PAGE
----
A sharper—and very unflattering—portrait is emerging of the lobbying behind a proposed $265M London Bridge designed by Thomas Heatherwick. In late April, we reported that the project had been halted by a judicial review to determine whether long-term maintenance funds had been secured and historic preservation had been duly considered (the bridge may obstruct views, for example). Now, new revelations suggest Joanna Lumley, actress and trustee of the organization lobbying the bridge, selected Heatherwick early on and guided him to win the contract.
A 2012 letter, obtained by a Freedom of Information request by the Architect's Journal, reveals that when Lumley began lobbying London Mayor Boris Johnson—an acquaintance since childhood, which, she says, makes him "largely quite amenable"—she brought Heatherwick to the meeting. Her choice of Heatherwick is not so surprising, given that Lumley cites him as a designer "of incomparable originality" in her 2004 autobiography. Heatherwick's studio then appeared on a government list of preferred contractors alongside firms with vastly more experience in bridge design. Not only did Heatherwick score higher in the crucial "relevant design experience" category, but Lumley was named as an "associate" in the studio's official brochure submission.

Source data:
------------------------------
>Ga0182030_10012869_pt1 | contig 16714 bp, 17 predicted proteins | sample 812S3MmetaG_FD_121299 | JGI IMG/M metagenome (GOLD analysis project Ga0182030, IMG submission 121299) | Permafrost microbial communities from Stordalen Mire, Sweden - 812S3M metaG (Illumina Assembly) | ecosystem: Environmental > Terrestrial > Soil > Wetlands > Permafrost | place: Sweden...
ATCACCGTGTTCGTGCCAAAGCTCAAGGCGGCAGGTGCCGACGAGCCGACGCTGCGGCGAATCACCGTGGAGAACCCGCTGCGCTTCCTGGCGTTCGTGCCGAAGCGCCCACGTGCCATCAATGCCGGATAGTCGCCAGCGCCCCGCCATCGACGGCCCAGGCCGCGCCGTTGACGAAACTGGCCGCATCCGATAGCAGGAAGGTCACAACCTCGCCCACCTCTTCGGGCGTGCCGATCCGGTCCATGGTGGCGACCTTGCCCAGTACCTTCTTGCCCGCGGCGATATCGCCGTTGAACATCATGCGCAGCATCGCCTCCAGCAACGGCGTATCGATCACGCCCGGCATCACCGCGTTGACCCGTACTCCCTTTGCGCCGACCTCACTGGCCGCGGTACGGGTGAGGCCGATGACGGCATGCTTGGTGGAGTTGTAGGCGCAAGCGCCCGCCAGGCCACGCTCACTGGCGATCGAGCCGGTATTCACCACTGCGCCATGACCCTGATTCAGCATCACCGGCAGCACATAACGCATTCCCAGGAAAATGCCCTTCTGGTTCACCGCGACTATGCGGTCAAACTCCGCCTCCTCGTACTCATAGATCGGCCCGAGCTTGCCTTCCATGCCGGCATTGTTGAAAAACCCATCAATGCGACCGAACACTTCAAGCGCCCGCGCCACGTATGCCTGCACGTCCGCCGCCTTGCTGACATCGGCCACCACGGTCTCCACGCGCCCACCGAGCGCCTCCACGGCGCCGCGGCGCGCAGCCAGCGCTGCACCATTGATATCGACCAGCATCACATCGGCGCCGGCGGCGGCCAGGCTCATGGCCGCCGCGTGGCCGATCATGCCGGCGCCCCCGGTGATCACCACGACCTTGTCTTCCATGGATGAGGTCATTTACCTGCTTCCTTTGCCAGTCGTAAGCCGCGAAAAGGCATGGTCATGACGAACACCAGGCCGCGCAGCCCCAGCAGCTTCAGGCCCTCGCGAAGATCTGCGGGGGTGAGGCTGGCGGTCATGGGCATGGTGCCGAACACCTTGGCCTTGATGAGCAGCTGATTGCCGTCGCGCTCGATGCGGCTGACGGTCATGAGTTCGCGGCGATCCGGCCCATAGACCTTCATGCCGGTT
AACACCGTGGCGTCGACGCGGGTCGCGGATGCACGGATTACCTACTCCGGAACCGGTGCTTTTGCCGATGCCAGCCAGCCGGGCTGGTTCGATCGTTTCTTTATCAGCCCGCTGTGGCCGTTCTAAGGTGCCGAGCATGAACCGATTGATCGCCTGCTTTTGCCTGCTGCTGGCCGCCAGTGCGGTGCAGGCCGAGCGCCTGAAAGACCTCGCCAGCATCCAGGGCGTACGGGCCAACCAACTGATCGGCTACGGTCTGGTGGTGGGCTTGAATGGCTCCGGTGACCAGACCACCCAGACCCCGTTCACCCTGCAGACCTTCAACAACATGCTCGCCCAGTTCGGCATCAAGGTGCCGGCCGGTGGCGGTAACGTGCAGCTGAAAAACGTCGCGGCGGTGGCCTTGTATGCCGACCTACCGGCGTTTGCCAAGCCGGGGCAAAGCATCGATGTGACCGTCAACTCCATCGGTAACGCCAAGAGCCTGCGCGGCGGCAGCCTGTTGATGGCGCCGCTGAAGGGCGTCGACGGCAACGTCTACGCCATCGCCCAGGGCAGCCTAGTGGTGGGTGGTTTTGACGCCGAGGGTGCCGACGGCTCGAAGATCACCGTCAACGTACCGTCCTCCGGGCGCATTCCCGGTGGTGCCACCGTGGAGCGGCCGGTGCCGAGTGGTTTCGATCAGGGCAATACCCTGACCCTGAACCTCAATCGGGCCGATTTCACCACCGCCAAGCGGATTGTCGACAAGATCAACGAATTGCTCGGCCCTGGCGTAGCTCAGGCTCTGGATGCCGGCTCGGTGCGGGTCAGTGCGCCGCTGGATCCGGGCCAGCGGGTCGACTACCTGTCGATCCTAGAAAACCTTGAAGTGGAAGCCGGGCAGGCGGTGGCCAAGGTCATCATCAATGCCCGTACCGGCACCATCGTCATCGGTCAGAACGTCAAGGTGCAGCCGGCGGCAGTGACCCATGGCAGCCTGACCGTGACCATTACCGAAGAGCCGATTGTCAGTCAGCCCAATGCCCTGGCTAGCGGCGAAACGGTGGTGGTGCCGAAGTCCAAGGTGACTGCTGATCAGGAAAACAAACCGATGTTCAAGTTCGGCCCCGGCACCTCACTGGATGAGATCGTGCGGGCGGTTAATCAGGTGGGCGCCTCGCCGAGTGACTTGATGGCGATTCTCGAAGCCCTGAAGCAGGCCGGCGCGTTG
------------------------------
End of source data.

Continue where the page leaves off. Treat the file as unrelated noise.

Now architects, artists, and public figures alike are chiming in, and the commentary is mixed at best and acrid at worst. A full audit has been ordered and the judicial review is set to take place on either June 10 or 11.